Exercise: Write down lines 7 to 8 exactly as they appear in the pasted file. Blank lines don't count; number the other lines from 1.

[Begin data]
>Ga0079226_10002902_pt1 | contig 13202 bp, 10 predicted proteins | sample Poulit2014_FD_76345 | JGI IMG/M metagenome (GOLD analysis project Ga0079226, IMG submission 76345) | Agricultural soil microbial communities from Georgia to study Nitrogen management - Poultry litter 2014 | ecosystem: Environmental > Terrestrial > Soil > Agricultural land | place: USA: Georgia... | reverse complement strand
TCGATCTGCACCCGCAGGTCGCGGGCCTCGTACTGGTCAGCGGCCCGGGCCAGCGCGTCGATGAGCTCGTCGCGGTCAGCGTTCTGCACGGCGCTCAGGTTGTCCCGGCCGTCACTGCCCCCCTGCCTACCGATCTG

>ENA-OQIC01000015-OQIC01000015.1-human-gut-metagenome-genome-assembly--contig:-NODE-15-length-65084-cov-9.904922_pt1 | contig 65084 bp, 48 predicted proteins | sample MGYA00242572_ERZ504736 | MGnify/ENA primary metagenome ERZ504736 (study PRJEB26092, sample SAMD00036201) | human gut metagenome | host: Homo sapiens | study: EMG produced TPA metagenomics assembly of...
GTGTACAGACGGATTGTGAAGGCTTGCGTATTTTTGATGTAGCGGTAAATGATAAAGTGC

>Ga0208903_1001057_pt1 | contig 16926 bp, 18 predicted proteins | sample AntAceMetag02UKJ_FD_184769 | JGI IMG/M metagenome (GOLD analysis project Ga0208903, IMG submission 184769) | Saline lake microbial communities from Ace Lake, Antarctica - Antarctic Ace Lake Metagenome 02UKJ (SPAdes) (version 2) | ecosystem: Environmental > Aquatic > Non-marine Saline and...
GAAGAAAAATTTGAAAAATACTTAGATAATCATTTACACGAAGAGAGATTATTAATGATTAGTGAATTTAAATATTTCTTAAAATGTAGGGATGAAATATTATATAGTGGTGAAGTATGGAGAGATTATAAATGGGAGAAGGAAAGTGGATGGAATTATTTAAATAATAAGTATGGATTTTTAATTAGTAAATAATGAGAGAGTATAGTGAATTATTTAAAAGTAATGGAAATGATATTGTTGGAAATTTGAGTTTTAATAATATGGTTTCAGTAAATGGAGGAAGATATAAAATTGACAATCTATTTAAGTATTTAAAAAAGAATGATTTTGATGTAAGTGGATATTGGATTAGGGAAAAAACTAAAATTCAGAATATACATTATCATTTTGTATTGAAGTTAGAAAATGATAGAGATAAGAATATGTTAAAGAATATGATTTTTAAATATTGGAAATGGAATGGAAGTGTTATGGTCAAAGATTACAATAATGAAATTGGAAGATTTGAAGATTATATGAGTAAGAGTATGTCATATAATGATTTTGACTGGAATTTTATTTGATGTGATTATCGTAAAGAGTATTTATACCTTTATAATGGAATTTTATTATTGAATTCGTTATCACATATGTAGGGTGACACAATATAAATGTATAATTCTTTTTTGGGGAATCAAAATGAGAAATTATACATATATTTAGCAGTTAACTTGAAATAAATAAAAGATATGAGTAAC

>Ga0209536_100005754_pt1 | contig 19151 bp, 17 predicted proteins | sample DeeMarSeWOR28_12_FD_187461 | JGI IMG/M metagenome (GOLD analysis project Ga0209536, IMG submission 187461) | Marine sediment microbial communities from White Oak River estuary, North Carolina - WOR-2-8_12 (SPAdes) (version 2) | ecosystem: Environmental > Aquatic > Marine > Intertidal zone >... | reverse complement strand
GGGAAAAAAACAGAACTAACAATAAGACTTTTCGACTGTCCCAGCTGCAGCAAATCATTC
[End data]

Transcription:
>Ga0209536_100005754_pt1 | contig 19151 bp, 17 predicted proteins | sample DeeMarSeWOR28_12_FD_187461 | JGI IMG/M metagenome (GOLD analysis project Ga0209536, IMG submission 187461) | Marine sediment microbial communities from White Oak River estuary, North Carolina - WOR-2-8_12 (SPAdes) (version 2) | ecosystem: Environmental > Aquatic > Marine > Intertidal zone >... | reverse complement strand
GGGAAAAAAACAGAACTAACAATAAGACTTTTCGACTGTCCCAGCTGCAGCAAATCATTC